Researching this book I have discovered that very few people, outside the fashion world, really know what a stylist does and how it could even be considered as a valid career move. Even those who teach on well developed courses in design, journalism and media studies feel confused at the best approach to take in developing such curricula.
Make rules, define parameters and you can be sure someone will come along and upset the apple cart. But allowing for the exceptions, there are techniques, skills and methodology that can be taught in a structured format which will offer students the chance to gain a good grounding in this field.
I believe very sincerely in education and learning, but I also believe that students must be given a wide range of practical skills, so that they have a real chance of employment when they leave college. Employers want specialists, but they also require multi-skilled people who can adapt and are not afraid to change direction. The approach I have taken in this book reflects the successes and failures I have had in this area. My premise is, that students learn as much from failure as from success. Not all projects work, but the learning curve they experience, in trying to complete them, coping with the problems they throw up and devising ways around these, allows them to develop fresh, innovative approaches, which is surely part and parcel of anyone’s education.
This is not an academic textbook, this is a practical handbook for teaching and learning a very professional and highly skilled subject area. It should be used as a beginning. Remember it will take a lot more than reading this book to develop the skills necessary to follow styling as a profession.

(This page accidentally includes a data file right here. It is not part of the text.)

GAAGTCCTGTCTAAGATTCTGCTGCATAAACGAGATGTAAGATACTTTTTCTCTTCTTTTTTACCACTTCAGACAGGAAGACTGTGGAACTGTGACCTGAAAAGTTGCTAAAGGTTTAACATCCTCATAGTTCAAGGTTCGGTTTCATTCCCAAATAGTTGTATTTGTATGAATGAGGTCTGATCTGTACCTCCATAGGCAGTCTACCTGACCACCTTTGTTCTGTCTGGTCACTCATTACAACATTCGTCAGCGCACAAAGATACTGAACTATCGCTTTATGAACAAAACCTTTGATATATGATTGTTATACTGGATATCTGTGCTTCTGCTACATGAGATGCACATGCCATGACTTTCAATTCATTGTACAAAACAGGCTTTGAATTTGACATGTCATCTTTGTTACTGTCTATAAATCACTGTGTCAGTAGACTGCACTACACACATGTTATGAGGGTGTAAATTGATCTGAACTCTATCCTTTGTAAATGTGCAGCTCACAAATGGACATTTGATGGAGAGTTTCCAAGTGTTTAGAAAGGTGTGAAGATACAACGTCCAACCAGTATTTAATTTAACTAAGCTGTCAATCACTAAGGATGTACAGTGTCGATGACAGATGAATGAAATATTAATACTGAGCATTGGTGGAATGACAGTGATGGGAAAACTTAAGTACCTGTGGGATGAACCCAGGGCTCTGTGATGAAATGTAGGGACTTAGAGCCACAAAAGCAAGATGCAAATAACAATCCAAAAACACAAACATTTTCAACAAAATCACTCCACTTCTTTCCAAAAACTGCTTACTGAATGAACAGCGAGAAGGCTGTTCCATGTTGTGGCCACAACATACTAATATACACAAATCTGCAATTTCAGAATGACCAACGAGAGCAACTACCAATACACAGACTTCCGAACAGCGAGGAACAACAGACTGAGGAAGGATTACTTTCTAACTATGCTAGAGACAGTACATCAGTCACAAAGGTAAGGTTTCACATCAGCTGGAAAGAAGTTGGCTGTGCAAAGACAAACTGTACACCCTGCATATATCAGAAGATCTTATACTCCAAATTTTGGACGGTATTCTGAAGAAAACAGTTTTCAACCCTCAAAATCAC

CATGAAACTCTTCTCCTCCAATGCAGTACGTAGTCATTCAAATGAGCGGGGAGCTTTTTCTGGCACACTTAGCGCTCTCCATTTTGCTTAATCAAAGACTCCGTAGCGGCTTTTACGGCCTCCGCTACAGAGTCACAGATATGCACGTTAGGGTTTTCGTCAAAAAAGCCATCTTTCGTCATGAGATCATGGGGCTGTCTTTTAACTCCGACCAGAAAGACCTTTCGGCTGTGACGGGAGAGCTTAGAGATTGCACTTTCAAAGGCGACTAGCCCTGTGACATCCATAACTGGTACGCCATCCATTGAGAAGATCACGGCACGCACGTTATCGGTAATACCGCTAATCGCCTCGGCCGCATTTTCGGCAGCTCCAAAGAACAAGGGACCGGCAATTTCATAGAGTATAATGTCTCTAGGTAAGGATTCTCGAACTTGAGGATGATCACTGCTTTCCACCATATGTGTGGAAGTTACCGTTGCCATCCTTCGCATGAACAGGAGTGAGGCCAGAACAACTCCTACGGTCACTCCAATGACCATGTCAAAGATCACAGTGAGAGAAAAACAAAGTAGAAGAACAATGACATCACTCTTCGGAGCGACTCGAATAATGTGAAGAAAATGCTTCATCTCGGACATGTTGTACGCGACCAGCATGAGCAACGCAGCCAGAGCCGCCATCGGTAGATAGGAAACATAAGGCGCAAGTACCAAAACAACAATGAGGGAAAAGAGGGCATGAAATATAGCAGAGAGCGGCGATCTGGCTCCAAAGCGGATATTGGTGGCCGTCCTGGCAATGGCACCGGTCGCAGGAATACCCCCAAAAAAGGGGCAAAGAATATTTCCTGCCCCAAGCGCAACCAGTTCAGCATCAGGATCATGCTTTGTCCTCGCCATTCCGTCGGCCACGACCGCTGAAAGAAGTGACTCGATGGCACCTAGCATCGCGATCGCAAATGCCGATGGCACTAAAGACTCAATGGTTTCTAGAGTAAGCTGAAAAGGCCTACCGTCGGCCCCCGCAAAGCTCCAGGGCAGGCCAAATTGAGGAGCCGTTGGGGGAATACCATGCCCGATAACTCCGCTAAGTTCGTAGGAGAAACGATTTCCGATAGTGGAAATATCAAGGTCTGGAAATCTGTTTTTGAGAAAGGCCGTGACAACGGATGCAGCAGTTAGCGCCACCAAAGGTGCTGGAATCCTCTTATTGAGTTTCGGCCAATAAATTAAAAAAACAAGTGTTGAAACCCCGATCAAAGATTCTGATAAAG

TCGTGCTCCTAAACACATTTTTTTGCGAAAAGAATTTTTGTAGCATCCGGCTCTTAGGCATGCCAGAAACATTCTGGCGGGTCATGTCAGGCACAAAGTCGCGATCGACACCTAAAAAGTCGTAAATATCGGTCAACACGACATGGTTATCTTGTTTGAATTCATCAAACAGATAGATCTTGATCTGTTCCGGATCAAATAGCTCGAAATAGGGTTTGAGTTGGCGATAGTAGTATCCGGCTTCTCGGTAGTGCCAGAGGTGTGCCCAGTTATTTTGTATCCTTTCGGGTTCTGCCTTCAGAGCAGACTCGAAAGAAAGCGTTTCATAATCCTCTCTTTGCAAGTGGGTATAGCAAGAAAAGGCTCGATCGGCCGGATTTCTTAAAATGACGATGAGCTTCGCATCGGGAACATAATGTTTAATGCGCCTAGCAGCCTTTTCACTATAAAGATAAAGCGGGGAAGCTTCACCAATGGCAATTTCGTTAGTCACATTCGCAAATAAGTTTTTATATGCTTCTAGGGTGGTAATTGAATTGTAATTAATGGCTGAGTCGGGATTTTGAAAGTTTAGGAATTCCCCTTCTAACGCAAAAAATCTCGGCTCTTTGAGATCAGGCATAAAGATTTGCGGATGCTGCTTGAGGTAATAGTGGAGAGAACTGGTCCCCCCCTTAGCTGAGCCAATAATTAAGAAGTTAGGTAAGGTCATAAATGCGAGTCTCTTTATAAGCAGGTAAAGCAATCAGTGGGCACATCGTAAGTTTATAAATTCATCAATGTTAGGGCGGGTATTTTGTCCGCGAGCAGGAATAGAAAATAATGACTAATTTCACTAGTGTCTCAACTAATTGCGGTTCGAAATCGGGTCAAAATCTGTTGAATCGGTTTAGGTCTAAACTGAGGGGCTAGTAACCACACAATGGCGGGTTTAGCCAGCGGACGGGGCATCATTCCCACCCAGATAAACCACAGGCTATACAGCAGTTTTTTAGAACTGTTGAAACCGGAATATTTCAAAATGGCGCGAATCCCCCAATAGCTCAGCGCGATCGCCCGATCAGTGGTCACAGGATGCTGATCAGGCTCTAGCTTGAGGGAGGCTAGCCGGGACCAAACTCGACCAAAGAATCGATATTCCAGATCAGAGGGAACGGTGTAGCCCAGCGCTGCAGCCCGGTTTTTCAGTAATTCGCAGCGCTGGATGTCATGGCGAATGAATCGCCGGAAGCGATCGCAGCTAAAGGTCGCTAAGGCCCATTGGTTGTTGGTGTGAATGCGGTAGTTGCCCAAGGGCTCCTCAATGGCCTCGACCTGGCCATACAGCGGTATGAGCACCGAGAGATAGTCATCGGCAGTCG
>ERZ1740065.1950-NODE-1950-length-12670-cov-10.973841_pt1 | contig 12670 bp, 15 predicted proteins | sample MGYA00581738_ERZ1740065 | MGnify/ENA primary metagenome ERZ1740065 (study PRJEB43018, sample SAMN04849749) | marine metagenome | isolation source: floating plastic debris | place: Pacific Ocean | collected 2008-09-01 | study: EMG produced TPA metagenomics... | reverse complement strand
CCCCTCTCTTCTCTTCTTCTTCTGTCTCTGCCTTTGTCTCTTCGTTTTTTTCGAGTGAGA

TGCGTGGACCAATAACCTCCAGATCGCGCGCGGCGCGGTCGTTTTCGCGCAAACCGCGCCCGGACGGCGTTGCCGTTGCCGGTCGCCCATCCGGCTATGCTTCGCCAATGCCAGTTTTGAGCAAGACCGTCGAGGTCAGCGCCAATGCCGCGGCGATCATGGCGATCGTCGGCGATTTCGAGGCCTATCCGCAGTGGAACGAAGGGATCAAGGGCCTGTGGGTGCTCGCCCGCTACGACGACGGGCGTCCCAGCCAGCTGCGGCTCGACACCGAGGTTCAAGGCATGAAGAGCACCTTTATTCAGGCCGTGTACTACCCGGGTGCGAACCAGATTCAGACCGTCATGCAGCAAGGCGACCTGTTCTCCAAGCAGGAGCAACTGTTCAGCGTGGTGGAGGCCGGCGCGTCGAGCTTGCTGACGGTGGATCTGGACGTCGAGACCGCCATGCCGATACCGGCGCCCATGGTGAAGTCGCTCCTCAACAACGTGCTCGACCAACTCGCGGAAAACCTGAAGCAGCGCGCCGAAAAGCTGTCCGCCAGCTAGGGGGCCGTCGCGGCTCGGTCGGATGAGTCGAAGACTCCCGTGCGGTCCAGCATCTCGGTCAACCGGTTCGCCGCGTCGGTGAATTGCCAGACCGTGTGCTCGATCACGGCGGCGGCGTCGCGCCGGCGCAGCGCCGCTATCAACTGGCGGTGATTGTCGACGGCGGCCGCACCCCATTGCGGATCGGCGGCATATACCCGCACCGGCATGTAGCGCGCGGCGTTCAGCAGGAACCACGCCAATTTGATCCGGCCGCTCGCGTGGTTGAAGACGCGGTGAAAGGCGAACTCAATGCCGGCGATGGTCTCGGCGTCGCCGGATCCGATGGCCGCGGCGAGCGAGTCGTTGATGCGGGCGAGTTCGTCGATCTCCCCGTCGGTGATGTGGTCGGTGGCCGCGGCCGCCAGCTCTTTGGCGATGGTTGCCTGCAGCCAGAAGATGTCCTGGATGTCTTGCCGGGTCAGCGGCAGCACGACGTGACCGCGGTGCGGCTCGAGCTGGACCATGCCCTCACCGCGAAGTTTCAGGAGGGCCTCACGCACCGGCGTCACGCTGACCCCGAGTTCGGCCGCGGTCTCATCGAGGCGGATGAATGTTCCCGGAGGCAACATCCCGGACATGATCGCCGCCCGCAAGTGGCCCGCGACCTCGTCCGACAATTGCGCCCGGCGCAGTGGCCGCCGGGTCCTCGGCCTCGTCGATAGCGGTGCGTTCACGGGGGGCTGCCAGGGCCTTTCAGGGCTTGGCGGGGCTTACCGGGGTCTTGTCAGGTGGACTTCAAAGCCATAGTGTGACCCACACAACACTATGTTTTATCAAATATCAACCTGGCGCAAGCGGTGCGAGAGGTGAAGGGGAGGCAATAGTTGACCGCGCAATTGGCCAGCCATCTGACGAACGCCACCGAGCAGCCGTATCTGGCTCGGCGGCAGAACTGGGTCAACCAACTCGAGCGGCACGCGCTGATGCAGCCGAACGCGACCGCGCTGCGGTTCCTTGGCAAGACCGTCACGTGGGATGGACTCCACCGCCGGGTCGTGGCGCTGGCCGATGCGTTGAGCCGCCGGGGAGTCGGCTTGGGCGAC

There are no pictures in this book – strange approach for a book on Styling you may think. Good current fashion images are easily sourced from magazines and I have concentrated on current styling. I would have loved to include pictures past and present, to illustrate great styling, but it would have made this book too expensive, so I have listed where to source some of these pictures in the bibliography. If I were reviewing this book I would regret that there is not a chapter on the History of Styling, but I must defend this exclusion by saying that a History of Styling would be a book in itself, and for students to source back issues and historical fashion images would be difficult. One day maybe one of the people who read this book will bring out the definitive guide to 20th century styling. It’s an area crying out for more academic research. Until then I hope this book will whet your appetite, and give you some insight into the role of the stylist. The first chapters give you an insight into the different types of styling. Each specialist area is defined and the professional practices used within them explained. Each chapter should stand on it’s own, but make sure you read editorial styling, commercial styling, show production, testing and technical tips before you to start on the introductory programme and project chapters. These two chapters offer students the chance to experiment with ideas and simulate some of the likely experiences they will have in the industry.
The final chapters offer a glossary of technical terms and a basic source directory including the names and addresses of magazines and newspapers for you to contact for work experience, as well as some helpful names and addresses for further research.
The bibliography gives you some reference points for further study, but please note that new books and videos come out all the time so check out what is available currently in the specialist stores listed in the source directory.